Britain eventually proposes to go against Germany outside Europe, to start in North Africa where Germans are weak. Operation Torch ensues, including US landing in Africa. Soviet Union is somewhat disappointed, but they realize that, in terms of all-Allied power concentration, it's the most favorable scenario (North Africa does divert some German resources from USSR theater).

In terms of global "Axis vs Allied" thinking, it doesn't matter for Roosevelt if there is immediate economic US interest in Normandy, or in North Africa, or in Antarctic for that matter. Axis try to dominate Allies, Allies try to dominate Axis, whatever it takes.

The Allied invasion on Sicily follows as a logical consequence, so does the Allied invasion in Normandy.

EDIT: In support of this, count of US Army divisions in active combat. At the very beginning of US invasion on Tunisia 6 divisions, while 4 on Pacific. At the very beginning of US invasion on Philippines (Leyte, October 1944) 17 divisions on Pacific, while more than 30 in Europe. chart

  • Updated, count of US Army divisions in active combat
    – kubanczyk
    Nov 14, 2012 at 16:10
  • 3
    I find the preamble to this answer utterly bizarre and a-historical. In the late 1930s both the UK and US had no desire to go to war. The UK was traumatised by WW1, hence the policy of appeasement ; most Americans probably considered it yet another fratricidal European spat that had nothing to do with them. The decision to go to war had absolutely nothing to do with a testerone-fuelled desire to beat up foreigners, or Churchill would not have been the voice in the wilderness for so long.
    – TheHonRose
    May 13, 2016 at 13:05
  • 1
    The preamble, and this silly bon mot "this is male thing in most cases" detracts from an other wise interesting answer. War (in the context of WW 2) is a form of suasion or goal attainment in the political realm. (One of a number of forms, and a very expensive one). Down voted due to unsupportable assertions. May 13, 2016 at 13:12
  • 1
    I'll also point out that the US re-established the draft in 1940, had been providing aid to Britain before Dec 1941, and had begun large wargames (the Louisiana Maneuvers that exposed a lot of problems in the Army) before Dec 1941. FDR's strategic view that we'd eventually get involved in Europe well predated the attack on Pearl Harbor. Also, American sailors were already dying in the high seas while shipping things to Britain. Your answer (though interesting) does not address the considerable prelude to the declaration of war and Europe First Strategy. May 13, 2016 at 13:21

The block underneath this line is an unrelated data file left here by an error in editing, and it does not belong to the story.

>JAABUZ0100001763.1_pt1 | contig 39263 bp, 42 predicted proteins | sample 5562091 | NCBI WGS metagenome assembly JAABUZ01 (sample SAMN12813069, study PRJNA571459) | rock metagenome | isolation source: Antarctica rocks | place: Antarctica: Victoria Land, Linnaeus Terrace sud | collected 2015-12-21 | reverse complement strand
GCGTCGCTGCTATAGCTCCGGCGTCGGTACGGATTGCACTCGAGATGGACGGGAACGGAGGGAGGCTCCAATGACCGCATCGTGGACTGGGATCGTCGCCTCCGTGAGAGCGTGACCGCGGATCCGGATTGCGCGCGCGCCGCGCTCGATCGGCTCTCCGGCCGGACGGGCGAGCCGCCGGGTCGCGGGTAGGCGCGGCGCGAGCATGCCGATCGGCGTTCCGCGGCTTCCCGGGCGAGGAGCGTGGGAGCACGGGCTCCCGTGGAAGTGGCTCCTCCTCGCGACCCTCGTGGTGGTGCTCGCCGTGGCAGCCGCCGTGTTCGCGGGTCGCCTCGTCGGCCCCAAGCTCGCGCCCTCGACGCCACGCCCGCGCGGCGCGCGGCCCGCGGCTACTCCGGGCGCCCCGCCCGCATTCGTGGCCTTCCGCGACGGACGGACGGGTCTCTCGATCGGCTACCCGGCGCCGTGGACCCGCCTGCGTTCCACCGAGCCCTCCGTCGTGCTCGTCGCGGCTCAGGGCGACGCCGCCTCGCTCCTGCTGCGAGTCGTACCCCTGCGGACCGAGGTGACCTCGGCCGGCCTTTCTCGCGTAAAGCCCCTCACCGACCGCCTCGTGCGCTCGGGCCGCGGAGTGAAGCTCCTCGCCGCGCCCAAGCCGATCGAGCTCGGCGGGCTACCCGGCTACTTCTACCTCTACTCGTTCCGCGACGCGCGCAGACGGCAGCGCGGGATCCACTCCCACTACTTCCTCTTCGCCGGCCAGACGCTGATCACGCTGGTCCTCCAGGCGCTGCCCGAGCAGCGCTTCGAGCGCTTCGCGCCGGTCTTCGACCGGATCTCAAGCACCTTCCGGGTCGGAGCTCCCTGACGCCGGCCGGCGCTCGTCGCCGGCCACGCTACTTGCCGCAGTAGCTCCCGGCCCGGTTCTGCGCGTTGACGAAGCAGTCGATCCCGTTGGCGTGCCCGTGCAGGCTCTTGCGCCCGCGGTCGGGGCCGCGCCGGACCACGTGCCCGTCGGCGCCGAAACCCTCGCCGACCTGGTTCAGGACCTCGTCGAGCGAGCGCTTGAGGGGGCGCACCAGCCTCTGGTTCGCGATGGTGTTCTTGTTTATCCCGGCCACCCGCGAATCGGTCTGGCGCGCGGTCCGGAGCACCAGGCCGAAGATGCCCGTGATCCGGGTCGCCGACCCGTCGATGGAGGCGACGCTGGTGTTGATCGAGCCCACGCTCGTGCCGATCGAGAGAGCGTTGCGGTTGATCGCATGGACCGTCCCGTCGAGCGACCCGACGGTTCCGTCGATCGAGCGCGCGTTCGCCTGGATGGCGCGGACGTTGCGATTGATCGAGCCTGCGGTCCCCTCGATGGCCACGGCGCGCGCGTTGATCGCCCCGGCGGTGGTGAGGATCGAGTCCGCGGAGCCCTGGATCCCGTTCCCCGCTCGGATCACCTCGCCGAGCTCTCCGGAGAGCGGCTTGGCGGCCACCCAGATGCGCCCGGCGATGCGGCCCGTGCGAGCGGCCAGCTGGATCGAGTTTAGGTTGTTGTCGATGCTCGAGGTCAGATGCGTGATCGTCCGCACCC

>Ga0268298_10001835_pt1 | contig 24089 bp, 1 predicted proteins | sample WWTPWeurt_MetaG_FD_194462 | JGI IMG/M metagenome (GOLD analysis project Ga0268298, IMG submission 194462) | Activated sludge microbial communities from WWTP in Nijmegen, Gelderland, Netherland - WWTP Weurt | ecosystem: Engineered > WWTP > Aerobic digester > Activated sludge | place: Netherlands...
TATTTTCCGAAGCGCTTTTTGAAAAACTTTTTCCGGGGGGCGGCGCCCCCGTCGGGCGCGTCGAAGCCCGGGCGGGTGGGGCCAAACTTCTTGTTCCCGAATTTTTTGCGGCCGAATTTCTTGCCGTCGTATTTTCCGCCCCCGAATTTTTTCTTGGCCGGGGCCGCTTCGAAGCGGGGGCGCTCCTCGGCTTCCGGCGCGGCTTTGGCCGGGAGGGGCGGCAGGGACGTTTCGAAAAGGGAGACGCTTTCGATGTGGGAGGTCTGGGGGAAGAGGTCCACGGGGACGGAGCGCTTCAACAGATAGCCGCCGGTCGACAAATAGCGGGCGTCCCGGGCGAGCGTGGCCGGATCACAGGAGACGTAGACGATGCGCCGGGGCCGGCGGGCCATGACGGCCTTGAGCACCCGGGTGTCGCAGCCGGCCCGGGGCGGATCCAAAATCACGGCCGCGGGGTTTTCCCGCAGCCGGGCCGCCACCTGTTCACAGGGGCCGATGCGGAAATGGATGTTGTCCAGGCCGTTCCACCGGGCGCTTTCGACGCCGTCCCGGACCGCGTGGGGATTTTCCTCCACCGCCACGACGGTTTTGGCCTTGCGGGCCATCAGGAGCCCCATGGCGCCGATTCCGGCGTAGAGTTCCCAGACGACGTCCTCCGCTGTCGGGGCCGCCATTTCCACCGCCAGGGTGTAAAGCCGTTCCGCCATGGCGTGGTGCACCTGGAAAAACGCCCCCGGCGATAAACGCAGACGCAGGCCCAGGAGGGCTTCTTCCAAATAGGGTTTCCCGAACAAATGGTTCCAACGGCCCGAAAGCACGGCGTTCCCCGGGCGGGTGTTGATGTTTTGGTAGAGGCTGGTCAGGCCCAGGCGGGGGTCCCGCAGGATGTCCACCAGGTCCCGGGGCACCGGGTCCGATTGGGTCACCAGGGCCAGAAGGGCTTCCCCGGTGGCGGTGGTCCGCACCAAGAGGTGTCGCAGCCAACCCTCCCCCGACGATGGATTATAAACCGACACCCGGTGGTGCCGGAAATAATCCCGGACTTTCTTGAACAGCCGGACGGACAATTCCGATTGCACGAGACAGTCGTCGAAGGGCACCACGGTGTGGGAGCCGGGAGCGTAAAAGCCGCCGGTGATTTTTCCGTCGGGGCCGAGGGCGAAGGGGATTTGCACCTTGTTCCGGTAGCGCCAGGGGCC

• Lastly, on your troop count, Marine Divisions in the Pacific as well as the amount of Naval Forces, not to mention a completely different kind of war in the two theaters. (But your numbers do support Europe First, which was the strategy over Admiral King's strenuous objections ..) May 13, 2016 at 13:23

Two reasons.

  1. Initially it was not evident that Germany would lose war against the USSR. Note that Germany planned to defeat the USSR in 2 weeks and the British government was not optimistic about the fate of the USSR.

  2. Even when the outcome of the war became evident, the US wanted to secure areas of influence in post-WW2 Europe and not to allow all the Europe to fall under Soviet influence. So they had to make the ground landing in Europe in the end of the war so to capture as large territory as possible before the Soviet arrival. The Soviets did not object to that because they had suffered very heavy casualties, and wanted any help that was possible, even at expense of post-WW2 influence.

Other reasons may include:

  • To help the British, a nation with close ties to the US and common culture. The US did not want the British to be defeated

  • To earn positive image worldwide and in Europe in particular given the number of countries occupied by Germany and the number of immigrants from those countries in the US.

  • +1 ing this. However, I don't really agree with the last bullet. That may well have been what happened, but the USA almost never cares enough about foriegn opinion of the USA to let it have a major impact on their foriegn policy. A better bullet along these lines would perhaps turn it around and talk about all the European immigrants from conquered countries who were now USA voters in 1945.
    – T.E.D.
    Nov 5, 2012 at 15:58
  • German immigration into the US had been large in the previous century, and Italian as well, so if pleasing the immigrant population was a factor, it might not have gone the Allies' way.
    – Oldcat
    Jun 30, 2014 at 22:05
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    Where did you get "defeat the USSR in two weeks" from? May 13, 2016 at 11:03